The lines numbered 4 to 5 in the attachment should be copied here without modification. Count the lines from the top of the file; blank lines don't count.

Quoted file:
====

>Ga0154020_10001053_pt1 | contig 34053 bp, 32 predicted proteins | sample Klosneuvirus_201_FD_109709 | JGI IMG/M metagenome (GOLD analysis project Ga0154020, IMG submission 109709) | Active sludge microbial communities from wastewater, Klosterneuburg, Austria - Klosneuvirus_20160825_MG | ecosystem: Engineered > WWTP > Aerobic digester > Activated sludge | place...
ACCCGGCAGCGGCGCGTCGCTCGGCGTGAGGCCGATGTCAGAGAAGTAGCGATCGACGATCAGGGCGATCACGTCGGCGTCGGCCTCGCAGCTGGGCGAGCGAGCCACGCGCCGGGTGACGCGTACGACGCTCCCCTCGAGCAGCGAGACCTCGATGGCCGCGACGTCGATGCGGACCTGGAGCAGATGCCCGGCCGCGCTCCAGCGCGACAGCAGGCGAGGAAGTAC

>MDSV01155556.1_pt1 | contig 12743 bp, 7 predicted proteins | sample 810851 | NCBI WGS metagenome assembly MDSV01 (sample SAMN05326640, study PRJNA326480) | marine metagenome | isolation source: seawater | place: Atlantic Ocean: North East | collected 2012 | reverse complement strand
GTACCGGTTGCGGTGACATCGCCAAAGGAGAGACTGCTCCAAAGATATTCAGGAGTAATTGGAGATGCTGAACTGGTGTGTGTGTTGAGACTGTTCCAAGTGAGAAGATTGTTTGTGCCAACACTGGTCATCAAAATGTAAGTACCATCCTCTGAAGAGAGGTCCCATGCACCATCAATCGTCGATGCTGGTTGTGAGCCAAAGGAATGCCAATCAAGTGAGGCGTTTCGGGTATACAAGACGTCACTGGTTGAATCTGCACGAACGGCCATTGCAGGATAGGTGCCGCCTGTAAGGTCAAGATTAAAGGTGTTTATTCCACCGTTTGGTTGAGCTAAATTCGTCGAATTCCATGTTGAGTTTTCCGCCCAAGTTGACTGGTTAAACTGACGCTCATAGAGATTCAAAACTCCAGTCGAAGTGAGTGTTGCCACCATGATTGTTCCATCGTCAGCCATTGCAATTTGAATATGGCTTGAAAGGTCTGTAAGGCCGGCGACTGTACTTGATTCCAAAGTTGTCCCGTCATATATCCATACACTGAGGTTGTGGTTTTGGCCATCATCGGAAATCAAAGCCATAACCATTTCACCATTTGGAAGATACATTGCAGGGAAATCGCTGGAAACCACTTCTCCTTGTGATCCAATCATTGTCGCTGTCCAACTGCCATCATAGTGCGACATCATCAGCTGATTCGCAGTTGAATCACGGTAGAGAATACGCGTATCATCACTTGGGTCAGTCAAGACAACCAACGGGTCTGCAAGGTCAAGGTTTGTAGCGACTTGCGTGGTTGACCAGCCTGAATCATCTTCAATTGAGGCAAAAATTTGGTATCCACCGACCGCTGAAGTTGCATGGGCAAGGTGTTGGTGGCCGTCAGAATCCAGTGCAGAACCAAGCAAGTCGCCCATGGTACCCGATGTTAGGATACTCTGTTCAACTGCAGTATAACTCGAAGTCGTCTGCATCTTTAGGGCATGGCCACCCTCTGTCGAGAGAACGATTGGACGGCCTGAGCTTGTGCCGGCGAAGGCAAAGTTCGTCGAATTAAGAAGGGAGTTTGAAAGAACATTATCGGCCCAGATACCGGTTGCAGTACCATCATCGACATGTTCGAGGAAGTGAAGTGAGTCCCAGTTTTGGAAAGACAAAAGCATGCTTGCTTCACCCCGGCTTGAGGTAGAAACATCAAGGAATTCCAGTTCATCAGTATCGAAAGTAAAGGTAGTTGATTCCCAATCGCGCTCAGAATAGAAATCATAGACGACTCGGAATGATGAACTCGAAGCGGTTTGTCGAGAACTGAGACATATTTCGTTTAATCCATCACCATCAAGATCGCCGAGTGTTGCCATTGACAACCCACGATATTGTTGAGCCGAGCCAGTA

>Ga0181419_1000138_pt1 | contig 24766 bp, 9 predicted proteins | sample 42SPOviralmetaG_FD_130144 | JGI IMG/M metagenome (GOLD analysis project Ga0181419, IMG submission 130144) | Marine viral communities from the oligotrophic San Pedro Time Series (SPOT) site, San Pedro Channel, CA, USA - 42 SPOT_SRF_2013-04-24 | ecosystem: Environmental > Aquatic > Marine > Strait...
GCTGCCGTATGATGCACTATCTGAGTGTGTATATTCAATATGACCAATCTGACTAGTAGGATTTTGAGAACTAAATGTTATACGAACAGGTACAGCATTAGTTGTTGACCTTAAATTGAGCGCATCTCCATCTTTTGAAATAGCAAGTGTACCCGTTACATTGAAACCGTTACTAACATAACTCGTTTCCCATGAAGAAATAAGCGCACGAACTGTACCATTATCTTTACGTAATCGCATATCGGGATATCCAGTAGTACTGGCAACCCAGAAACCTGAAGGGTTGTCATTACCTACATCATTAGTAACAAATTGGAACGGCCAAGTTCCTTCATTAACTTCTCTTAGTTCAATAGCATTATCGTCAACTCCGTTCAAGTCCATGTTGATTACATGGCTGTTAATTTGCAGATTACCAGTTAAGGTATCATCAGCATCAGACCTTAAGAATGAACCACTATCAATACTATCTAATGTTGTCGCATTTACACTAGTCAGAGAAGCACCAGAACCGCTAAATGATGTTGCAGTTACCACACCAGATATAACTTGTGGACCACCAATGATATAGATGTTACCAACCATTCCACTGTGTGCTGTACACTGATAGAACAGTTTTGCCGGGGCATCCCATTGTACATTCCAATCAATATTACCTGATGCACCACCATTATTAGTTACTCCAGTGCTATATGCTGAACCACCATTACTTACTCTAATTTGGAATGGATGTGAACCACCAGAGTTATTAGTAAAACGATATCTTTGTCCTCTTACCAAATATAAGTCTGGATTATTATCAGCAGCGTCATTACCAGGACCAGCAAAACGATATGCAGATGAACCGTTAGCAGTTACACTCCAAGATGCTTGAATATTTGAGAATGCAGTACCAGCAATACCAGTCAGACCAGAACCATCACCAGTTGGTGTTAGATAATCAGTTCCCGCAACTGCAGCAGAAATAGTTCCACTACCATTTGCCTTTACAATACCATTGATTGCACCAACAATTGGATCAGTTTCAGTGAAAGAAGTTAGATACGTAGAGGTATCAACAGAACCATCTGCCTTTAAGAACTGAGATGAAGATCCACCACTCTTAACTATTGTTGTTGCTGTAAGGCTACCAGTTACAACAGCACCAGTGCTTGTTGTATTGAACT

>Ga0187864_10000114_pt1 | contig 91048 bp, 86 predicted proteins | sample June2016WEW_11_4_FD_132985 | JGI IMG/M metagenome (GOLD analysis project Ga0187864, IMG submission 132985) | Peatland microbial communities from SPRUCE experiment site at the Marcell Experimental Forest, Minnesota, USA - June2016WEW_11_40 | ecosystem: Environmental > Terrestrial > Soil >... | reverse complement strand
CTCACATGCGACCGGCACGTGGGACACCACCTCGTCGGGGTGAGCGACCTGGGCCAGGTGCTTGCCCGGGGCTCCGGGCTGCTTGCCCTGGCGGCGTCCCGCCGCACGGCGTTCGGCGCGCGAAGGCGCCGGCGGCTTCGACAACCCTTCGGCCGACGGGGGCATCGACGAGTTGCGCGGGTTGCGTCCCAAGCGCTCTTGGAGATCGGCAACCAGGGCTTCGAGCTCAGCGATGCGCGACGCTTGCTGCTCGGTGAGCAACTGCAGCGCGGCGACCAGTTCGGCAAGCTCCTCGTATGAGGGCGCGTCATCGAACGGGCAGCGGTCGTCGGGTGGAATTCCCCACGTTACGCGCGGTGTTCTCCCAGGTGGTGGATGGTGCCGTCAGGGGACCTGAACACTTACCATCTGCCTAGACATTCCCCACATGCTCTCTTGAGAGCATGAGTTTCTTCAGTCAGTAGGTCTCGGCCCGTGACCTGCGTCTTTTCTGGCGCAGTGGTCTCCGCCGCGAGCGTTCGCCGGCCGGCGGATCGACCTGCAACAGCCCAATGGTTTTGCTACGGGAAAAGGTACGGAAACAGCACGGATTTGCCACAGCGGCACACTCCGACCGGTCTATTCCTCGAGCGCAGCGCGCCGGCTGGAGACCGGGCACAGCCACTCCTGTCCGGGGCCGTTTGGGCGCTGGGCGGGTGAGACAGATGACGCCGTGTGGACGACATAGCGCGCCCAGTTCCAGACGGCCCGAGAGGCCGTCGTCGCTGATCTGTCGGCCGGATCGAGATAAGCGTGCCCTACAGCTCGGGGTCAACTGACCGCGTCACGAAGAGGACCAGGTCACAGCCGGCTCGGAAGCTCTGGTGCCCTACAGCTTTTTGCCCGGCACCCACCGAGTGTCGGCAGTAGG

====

GTACCGGTTGCGGTGACATCGCCAAAGGAGAGACTGCTCCAAAGATATTCAGGAGTAATTGGAGATGCTGAACTGGTGTGTGTGTTGAGACTGTTCCAAGTGAGAAGATTGTTTGTGCCAACACTGGTCATCAAAATGTAAGTACCATCCTCTGAAGAGAGGTCCCATGCACCATCAATCGTCGATGCTGGTTGTGAGCCAAAGGAATGCCAATCAAGTGAGGCGTTTCGGGTATACAAGACGTCACTGGTTGAATCTGCACGAACGGCCATTGCAGGATAGGTGCCGCCTGTAAGGTCAAGATTAAAGGTGTTTATTCCACCGTTTGGTTGAGCTAAATTCGTCGAATTCCATGTTGAGTTTTCCGCCCAAGTTGACTGGTTAAACTGACGCTCATAGAGATTCAAAACTCCAGTCGAAGTGAGTGTTGCCACCATGATTGTTCCATCGTCAGCCATTGCAATTTGAATATGGCTTGAAAGGTCTGTAAGGCCGGCGACTGTACTTGATTCCAAAGTTGTCCCGTCATATATCCATACACTGAGGTTGTGGTTTTGGCCATCATCGGAAATCAAAGCCATAACCATTTCACCATTTGGAAGATACATTGCAGGGAAATCGCTGGAAACCACTTCTCCTTGTGATCCAATCATTGTCGCTGTCCAACTGCCATCATAGTGCGACATCATCAGCTGATTCGCAGTTGAATCACGGTAGAGAATACGCGTATCATCACTTGGGTCAGTCAAGACAACCAACGGGTCTGCAAGGTCAAGGTTTGTAGCGACTTGCGTGGTTGACCAGCCTGAATCATCTTCAATTGAGGCAAAAATTTGGTATCCACCGACCGCTGAAGTTGCATGGGCAAGGTGTTGGTGGCCGTCAGAATCCAGTGCAGAACCAAGCAAGTCGCCCATGGTACCCGATGTTAGGATACTCTGTTCAACTGCAGTATAACTCGAAGTCGTCTGCATCTTTAGGGCATGGCCACCCTCTGTCGAGAGAACGATTGGACGGCCTGAGCTTGTGCCGGCGAAGGCAAAGTTCGTCGAATTAAGAAGGGAGTTTGAAAGAACATTATCGGCCCAGATACCGGTTGCAGTACCATCATCGACATGTTCGAGGAAGTGAAGTGAGTCCCAGTTTTGGAAAGACAAAAGCATGCTTGCTTCACCCCGGCTTGAGGTAGAAACATCAAGGAATTCCAGTTCATCAGTATCGAAAGTAAAGGTAGTTGATTCCCAATCGCGCTCAGAATAGAAATCATAGACGACTCGGAATGATGAACTCGAAGCGGTTTGTCGAGAACTGAGACATATTTCGTTTAATCCATCACCATCAAGATCGCCGAGTGTTGCCATTGACAACCCACGATATTGTTGAGCCGAGCCAGTA

>Ga0181419_1000138_pt1 | contig 24766 bp, 9 predicted proteins | sample 42SPOviralmetaG_FD_130144 | JGI IMG/M metagenome (GOLD analysis project Ga0181419, IMG submission 130144) | Marine viral communities from the oligotrophic San Pedro Time Series (SPOT) site, San Pedro Channel, CA, USA - 42 SPOT_SRF_2013-04-24 | ecosystem: Environmental > Aquatic > Marine > Strait...